Sometimes, I come across a standard gauge prototype that reminds me a whole lot more of a narrow gauge one. The first time I saw the above photo of the Temiscouata Railway I thought I was looking at a three-foot operation. It’s the cow, I think, that makes the scene – and there’s a story about the cow, but not just yet.
The Temiscouata Railway ran 81 miles southeast from Riviere du Loup, Quebec to Edmunston, New Brunswick. There, the line turns west to follow the Saint John River another 32 miles to reach Connors, New Brunswick.
In the 1940s, the line rostered two 4-4-0s to handle passenger service – including the one seen in the lead photo. In addition, five 4-6-0s took care of freight (and covered for the 4-4-0s when they were in the shop). A round-trip passenger train ran as No. 1 and No. 2 between Riviere du Loup and Edmunston, taking about four hours for each direction and averaging about 20 MPH. The line from Edmunston to Connors saw mixed train service.
Traffic on the line reflected its path through New Brunswick and Quebec forests, and its role as a vital link to communities. Outbound loads consisted mostly of products from the lumber industry – including finished lumber, pulpwood, shingles, ties and poles. The balance included farm products like livestock, potatoes, and grains. Inbound traffic consisted of all the stuff one might expect delivered to small rural communities: merchandise, grain, flour, coal, and so on.
Now about that cow:
The photo was taken at Connors. This small terminal consisted of a single-stall engine house, a station, a hand-operated turntable, a water tank and a bunkhouse for the crew. A couple of sidings provide space for sorting cars and re-ordering the mixed train. And since this was a layover point for the crew, the place warranted a watchman to look after the locomotive overnight. The cow, apparently, belonged to him.
The model possibilities are tremendous, in a number of scales. The passenger train from Riviere du Loup to Edmundston was typically a three-car affair with wood-sided, clerestory-roofed equipment painted red. A combine, a coach and a baggage-mail car filled out the train and offer good variety for the modeller. Labelle Woodworking probably has some appropriate kits to use as starting points in HO or O scales.
In HO, the very nicely detailed and smooth-running 4-4-0 and 4-6-0 from Bachmann would be great starting points for detailing projects. I’m not sure about wheel spacing or diameters here, but hey – it’s the Temiscouata! Who’s going to challenge you?
Small standard gauge steam is harder to come by in larger scales such as S and O. That’s too bad, really: Such power would be easier to fit on a modest layout. With that in mind, another possibility would be to use this line as inspiration, and build it as an O scale narrow gauge operation – either On2, On30 or On3. (While that’s not the approach I would take – I think there’s something marvellous about the Temiscouata’s narrow gauge character and standard gauge stance – I leave that up to the reader.)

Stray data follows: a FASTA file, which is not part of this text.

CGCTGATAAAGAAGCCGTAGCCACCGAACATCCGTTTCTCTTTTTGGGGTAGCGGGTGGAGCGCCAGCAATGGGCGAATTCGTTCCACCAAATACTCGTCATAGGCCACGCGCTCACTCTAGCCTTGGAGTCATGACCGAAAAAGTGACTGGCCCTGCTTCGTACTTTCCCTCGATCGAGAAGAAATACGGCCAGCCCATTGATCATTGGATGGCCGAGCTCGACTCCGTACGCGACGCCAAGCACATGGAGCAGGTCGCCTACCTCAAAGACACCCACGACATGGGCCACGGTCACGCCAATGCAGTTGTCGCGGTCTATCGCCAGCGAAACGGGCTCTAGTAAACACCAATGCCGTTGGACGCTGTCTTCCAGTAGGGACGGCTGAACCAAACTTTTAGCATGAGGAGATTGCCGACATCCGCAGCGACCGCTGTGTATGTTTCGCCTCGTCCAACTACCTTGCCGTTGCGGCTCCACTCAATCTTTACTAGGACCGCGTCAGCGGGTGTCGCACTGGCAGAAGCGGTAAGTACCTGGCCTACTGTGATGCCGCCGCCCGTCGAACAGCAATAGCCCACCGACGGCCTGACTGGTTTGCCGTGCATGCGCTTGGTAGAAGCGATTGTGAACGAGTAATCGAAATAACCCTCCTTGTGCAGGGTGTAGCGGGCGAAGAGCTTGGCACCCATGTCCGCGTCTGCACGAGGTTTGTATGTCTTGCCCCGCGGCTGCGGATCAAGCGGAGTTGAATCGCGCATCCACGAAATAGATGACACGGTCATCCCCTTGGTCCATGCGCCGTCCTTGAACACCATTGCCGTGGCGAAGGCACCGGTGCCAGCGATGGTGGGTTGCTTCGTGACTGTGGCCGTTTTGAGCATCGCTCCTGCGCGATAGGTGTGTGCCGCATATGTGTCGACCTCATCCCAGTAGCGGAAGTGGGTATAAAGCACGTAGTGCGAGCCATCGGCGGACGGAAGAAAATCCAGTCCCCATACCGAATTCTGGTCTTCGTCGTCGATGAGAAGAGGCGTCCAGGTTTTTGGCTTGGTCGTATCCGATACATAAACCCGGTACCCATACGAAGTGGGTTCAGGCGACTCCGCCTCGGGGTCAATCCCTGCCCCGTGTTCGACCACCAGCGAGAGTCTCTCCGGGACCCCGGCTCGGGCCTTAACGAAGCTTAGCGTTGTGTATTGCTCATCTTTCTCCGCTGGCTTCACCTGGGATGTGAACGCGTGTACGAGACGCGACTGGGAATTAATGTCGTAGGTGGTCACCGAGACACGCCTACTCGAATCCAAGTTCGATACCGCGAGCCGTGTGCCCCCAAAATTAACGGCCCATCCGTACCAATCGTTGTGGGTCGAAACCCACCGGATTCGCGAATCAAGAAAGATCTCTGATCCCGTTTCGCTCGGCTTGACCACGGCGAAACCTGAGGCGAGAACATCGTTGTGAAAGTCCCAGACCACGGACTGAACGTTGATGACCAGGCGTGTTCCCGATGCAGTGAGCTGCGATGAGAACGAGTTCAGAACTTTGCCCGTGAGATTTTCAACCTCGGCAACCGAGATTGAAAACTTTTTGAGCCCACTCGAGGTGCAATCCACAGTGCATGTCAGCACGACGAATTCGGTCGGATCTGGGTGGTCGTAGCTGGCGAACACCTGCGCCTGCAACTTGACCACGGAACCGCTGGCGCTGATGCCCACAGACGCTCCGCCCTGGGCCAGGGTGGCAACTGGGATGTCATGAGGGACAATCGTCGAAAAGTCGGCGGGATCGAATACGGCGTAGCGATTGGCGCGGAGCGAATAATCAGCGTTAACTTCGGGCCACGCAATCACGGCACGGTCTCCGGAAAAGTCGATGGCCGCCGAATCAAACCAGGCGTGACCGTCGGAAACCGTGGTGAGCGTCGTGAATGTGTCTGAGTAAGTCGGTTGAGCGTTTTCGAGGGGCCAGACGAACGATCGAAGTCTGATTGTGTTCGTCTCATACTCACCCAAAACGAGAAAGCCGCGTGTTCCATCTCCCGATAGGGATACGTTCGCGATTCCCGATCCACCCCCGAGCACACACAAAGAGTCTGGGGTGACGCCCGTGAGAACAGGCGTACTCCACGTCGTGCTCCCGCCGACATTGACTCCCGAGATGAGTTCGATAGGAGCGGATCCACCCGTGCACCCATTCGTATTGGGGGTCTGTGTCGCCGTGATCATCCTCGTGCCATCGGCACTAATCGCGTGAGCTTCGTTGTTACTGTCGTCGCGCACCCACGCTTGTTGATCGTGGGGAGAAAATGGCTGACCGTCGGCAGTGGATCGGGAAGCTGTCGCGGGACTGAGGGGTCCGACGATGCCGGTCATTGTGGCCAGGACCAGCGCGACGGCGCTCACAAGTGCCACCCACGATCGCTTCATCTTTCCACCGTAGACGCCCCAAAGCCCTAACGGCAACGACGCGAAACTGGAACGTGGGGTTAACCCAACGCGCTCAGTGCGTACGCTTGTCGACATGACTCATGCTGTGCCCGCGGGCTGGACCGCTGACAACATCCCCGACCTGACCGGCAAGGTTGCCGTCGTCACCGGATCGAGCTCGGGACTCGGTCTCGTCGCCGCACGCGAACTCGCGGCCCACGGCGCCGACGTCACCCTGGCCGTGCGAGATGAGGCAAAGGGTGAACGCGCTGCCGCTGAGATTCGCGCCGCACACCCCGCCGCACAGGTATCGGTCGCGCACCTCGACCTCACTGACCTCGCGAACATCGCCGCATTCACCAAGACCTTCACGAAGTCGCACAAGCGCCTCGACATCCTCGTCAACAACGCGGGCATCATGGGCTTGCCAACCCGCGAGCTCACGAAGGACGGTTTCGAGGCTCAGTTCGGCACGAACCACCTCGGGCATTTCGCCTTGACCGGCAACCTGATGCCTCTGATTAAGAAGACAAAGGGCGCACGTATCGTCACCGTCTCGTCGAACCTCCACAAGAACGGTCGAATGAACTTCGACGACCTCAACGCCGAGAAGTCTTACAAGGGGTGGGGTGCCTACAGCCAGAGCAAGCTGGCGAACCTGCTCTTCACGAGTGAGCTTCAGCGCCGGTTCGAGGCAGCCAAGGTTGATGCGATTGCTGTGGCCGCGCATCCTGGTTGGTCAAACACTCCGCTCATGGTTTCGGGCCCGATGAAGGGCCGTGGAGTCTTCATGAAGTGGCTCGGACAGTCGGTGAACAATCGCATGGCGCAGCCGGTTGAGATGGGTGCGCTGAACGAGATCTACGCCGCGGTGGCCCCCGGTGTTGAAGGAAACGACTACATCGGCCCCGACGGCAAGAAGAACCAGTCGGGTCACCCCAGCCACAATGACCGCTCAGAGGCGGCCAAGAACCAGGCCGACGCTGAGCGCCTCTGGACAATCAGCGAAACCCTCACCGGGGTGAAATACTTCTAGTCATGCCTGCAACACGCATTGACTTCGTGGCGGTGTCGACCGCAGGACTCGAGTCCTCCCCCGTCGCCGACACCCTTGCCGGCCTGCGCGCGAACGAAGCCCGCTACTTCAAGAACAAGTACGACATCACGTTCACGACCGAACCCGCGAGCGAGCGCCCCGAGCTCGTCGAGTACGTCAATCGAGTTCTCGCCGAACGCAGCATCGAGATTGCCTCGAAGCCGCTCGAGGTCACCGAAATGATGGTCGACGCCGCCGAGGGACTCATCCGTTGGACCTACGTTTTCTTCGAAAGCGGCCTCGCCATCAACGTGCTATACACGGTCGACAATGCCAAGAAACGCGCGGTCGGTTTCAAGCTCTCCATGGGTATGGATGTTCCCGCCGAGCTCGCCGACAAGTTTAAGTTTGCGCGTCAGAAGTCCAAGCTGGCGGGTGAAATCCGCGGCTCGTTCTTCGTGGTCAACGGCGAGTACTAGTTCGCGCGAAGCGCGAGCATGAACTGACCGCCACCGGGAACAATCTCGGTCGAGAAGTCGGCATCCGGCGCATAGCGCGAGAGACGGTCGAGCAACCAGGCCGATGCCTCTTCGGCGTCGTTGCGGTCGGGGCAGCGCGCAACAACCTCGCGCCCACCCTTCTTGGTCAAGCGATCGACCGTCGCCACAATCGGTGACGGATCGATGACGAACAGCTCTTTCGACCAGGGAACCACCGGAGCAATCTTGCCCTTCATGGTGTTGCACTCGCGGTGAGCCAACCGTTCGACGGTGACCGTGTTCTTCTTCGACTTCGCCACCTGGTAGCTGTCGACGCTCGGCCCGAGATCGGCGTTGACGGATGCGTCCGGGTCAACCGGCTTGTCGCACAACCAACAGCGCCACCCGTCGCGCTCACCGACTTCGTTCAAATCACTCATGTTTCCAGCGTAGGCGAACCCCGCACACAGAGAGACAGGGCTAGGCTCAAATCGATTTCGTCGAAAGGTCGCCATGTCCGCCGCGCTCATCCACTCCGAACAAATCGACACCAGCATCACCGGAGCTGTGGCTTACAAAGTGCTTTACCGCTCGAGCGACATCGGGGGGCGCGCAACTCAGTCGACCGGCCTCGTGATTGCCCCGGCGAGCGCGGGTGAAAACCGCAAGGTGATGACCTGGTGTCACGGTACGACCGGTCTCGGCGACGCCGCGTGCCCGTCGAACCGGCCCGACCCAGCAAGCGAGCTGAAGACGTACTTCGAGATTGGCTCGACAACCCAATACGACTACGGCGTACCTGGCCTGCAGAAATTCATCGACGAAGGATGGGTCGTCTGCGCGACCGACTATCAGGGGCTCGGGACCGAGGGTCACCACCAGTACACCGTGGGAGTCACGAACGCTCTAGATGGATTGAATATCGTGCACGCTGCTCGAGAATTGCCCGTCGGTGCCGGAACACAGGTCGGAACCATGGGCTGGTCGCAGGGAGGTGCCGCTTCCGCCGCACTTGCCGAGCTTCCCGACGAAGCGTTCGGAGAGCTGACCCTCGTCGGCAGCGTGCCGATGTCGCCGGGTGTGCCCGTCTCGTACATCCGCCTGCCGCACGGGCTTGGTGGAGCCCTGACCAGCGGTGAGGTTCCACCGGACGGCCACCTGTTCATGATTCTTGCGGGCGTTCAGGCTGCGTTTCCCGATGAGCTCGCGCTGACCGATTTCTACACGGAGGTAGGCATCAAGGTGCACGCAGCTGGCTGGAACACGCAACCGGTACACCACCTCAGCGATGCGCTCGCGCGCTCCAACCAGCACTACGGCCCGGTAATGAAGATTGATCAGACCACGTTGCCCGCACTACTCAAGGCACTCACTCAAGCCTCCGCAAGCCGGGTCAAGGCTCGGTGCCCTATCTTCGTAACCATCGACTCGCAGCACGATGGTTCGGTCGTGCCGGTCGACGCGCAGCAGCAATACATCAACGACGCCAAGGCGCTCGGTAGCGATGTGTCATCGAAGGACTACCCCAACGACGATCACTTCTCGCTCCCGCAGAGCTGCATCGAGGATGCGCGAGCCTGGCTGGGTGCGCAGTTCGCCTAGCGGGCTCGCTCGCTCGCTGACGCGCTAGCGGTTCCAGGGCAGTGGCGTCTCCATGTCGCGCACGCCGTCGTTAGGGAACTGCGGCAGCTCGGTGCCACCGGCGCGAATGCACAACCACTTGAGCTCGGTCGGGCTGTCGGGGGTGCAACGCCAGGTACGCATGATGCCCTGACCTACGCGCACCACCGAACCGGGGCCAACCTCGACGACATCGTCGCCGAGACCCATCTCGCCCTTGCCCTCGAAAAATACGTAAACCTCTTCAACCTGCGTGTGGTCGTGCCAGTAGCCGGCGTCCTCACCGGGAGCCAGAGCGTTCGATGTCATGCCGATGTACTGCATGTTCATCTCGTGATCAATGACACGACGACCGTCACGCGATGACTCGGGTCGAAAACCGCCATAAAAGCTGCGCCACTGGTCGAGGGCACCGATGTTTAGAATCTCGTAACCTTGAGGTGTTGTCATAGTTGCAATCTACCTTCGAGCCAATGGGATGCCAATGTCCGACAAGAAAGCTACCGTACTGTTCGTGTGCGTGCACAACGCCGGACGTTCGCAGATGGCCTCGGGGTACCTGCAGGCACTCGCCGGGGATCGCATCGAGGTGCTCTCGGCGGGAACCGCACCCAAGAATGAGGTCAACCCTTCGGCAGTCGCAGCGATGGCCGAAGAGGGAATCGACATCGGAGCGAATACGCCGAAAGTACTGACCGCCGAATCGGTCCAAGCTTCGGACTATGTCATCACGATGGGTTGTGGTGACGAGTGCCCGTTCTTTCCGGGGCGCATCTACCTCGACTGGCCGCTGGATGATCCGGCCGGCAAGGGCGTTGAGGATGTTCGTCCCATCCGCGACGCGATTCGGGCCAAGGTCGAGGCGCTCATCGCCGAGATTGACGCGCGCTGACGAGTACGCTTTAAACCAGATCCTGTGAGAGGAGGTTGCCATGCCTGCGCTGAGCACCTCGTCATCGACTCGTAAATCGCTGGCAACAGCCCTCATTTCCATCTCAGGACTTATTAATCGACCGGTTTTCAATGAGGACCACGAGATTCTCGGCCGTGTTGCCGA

I first learned about this great, and manageable, prototype from a four-page article by Mike Runey that appeared in the May 1980 issue of Railfan & Railroad magazine. It originally appeared in the June 1948 issue of Railroad Magazine.
There’s also an excellent write-up on the Temiscouata Railway on the Old Time Trains website. Author Wendell Lemon has done a great job of providing a more extensive history, and has included many inspiring photos – including pictures of the 10-wheelers.
As I was preparing this post, I found a number of additional photos of the railway at the University of Moncton’s website for the Edmunston Campus:
– This photo shows 4-4-0 #11 on a turntable, possibly at Connors.
– Here’s a group of men around a section car at Connors.
– This is a lovely view of Connors, taken in 1894. Not much has changed by the time of the photo at the top of this posting, I’ll bet.
If you want to explore more, here are links to the pages. Note that the pages are in French and only a few images on each page are railway subjects, but even for anglo-only readers it’s a good way to spend a bit of time on the web!
Page One :: Page Two :: Page Three :: Page Four :: Page Five
My thanks to fellow narrow gauge enthusiast Tony Ferraro for reminding me about this great standard gauge prototype!
Oh – and one more thing: The railway is long gone, but its roadbed lives on as a cycling and hiking trail that connects Riviere du Loup to Edmunston. It’s called the Petit Temis – and you can read more about it here. What a great way to research one’s prototype…